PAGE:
An Extract from Andrew and the Magic Giveash**ometer: Growing up with ADHD
Welcome to my book. My name is Andrew, and I am a consultant and trainer in the field of Neurological Diversity. I am a TEDx Speaker, Bamford Lecturer, prolific conference speaker and I am contracted to multiple organisations including universities, local authorities, and training consortiums. I deliver live workshops, digital workshops, in-service training, and focused classroom observations… and I have Attention Deficit Hyperactivity Disorder (ADHD). People have often asked me over the years why I do not have a book out. Well, the simple answer is that up until now I have not had anything to write about. But now I have. You see, I didn’t want to write yet another book about ADHD. If I was going to write about ADHD, I wanted it to have a purpose.
So here it is, my purpose…
I am going to share with you my ADHD experience. It’s a complicated old story because I never really found out about my ADHD until my early 50s and it wasn’t until I was 53 that I received my diagnosis of Severe ADHD and therefore, I have spent the majority of my life so far wondering why I didn’t quite sit flush with the people around me. I knew that my brain was different to other people’s brains because… it just felt like that. I spent a great deal of my time not fitting in and wondering why I could never fit in, and actually being deeply upset about this peculiar state of being. Now I want to make a couple of things clear. Like I said, this is about my ADHD experience, not yours, your son’s or your daughter’s, or anybody else’s. We are all unique in our neurodiversity, and one thing I’ve learned in the day job is that there is no step by step manual on how to educate, live with or love a person with ADHD. In fact, I would go so far as to say that the minute you think you have developed a system for ADHD (or Autism, Dyslexia, Pathological Demand Avoidance and any other neurodiversity for that matter), you will have failed, simply because you are not dealing with a type, you are dealing with individuals. Having said all that, I will talk about the ADHD community as being ‘we’ or ‘us’. This is because although we are all different, there are certain attributes that most of us share. Furthermore, people with ADHD understand other people with ADHD (most of the time). I call it ‘The Brotherhood/Sisterhood’. I am always asking people if they are part of ‘The Brotherhood/Sisterhood’.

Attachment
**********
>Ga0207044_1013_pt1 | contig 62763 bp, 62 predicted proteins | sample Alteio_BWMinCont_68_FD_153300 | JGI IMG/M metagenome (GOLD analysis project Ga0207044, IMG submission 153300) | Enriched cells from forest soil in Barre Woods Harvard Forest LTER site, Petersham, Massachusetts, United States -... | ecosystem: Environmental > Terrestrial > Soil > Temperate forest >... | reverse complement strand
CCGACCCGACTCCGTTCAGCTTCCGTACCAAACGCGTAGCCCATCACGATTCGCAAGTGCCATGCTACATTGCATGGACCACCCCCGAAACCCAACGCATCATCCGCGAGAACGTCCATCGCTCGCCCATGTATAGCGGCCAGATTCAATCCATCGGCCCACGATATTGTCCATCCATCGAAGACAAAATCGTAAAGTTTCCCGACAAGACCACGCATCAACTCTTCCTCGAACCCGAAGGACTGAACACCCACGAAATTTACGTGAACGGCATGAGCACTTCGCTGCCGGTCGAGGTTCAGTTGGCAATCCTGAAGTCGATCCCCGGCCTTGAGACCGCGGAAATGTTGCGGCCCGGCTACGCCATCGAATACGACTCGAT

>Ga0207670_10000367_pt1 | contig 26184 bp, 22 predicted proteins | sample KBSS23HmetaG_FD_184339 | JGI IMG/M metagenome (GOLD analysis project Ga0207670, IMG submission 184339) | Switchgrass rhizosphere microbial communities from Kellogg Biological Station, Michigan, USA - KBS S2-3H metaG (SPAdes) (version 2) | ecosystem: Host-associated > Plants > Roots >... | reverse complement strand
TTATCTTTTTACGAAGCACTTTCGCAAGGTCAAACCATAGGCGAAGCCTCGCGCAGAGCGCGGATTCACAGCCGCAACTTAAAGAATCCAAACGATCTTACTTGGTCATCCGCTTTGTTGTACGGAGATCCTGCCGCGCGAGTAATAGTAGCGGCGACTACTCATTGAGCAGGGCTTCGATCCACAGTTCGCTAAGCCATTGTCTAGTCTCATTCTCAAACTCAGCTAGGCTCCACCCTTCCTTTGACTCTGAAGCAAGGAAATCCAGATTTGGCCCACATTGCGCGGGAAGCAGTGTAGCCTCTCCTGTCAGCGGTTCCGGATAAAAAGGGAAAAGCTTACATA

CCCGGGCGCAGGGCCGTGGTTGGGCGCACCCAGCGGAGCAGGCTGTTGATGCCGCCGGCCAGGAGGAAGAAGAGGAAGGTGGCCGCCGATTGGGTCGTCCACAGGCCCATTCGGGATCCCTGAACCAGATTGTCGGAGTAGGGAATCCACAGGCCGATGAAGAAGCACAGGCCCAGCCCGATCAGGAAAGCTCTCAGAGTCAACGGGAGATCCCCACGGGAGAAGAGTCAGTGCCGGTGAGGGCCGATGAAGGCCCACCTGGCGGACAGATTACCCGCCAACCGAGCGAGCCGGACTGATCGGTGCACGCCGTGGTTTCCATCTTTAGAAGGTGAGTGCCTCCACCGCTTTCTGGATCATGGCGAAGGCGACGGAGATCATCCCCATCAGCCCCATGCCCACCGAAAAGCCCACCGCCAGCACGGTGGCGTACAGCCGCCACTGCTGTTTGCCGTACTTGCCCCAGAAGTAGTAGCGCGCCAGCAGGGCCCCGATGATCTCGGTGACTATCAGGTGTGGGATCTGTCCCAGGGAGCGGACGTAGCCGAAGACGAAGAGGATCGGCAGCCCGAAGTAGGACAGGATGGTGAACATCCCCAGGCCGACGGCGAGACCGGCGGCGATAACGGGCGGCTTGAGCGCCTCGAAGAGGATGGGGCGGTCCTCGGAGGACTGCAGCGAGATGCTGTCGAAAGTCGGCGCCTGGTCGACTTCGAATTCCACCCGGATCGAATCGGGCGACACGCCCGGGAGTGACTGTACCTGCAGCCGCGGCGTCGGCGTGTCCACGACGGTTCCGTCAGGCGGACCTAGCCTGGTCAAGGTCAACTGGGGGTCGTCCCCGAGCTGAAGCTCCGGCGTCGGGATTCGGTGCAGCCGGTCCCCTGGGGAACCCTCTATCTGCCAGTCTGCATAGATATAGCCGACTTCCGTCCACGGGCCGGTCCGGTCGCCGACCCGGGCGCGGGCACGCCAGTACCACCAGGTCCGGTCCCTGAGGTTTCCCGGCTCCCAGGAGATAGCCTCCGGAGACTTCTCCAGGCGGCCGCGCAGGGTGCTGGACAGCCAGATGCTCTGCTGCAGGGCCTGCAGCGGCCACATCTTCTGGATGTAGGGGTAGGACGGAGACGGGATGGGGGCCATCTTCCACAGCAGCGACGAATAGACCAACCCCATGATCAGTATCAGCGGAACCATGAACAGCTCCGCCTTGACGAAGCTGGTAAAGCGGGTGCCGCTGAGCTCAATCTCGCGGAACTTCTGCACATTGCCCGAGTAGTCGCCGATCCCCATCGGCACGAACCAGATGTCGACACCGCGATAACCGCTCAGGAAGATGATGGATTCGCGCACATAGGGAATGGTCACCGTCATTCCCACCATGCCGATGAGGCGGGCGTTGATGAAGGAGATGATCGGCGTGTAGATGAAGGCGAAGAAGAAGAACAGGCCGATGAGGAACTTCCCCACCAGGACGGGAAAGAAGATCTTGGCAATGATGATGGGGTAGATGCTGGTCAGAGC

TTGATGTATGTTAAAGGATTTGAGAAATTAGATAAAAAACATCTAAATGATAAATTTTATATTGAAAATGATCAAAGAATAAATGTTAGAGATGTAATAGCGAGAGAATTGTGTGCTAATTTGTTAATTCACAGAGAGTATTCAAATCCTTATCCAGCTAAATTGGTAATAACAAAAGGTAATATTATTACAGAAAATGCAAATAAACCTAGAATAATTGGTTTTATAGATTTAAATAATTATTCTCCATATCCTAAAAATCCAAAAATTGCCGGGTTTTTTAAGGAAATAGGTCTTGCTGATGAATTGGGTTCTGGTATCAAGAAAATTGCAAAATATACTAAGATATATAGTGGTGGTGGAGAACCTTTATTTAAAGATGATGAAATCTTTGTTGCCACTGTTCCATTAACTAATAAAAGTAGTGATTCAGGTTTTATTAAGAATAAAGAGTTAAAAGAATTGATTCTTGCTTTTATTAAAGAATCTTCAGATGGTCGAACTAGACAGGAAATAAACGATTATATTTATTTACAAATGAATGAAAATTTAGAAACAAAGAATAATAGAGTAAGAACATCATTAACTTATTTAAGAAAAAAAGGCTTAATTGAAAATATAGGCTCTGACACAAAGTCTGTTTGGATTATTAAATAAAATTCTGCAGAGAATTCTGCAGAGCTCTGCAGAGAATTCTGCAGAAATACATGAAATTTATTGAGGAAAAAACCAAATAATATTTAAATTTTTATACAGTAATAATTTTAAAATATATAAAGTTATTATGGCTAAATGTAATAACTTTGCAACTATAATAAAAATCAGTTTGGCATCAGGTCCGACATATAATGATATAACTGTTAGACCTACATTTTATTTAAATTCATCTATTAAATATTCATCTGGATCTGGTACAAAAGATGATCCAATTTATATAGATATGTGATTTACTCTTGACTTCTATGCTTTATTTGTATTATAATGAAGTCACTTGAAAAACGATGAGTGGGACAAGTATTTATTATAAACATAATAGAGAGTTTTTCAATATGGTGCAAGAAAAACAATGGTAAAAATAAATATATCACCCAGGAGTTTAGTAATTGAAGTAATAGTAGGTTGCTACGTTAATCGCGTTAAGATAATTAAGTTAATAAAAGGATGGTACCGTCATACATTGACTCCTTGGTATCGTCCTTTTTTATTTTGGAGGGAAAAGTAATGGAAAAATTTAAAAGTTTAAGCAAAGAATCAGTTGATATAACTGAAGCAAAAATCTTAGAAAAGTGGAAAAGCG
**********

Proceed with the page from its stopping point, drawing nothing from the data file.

Every human being has a system for processing information and situations. This system is called ‘executive functioning’. People with ADHD have very different executive functioning processes to neurotypical people. Sometimes, I describe my executive functioning as ‘tiny bubbles’. Let me explain. When I am delivering a lecture, having a conversation, or, like now, writing a book, there is very little structure. It’s more like a stream of consciousness.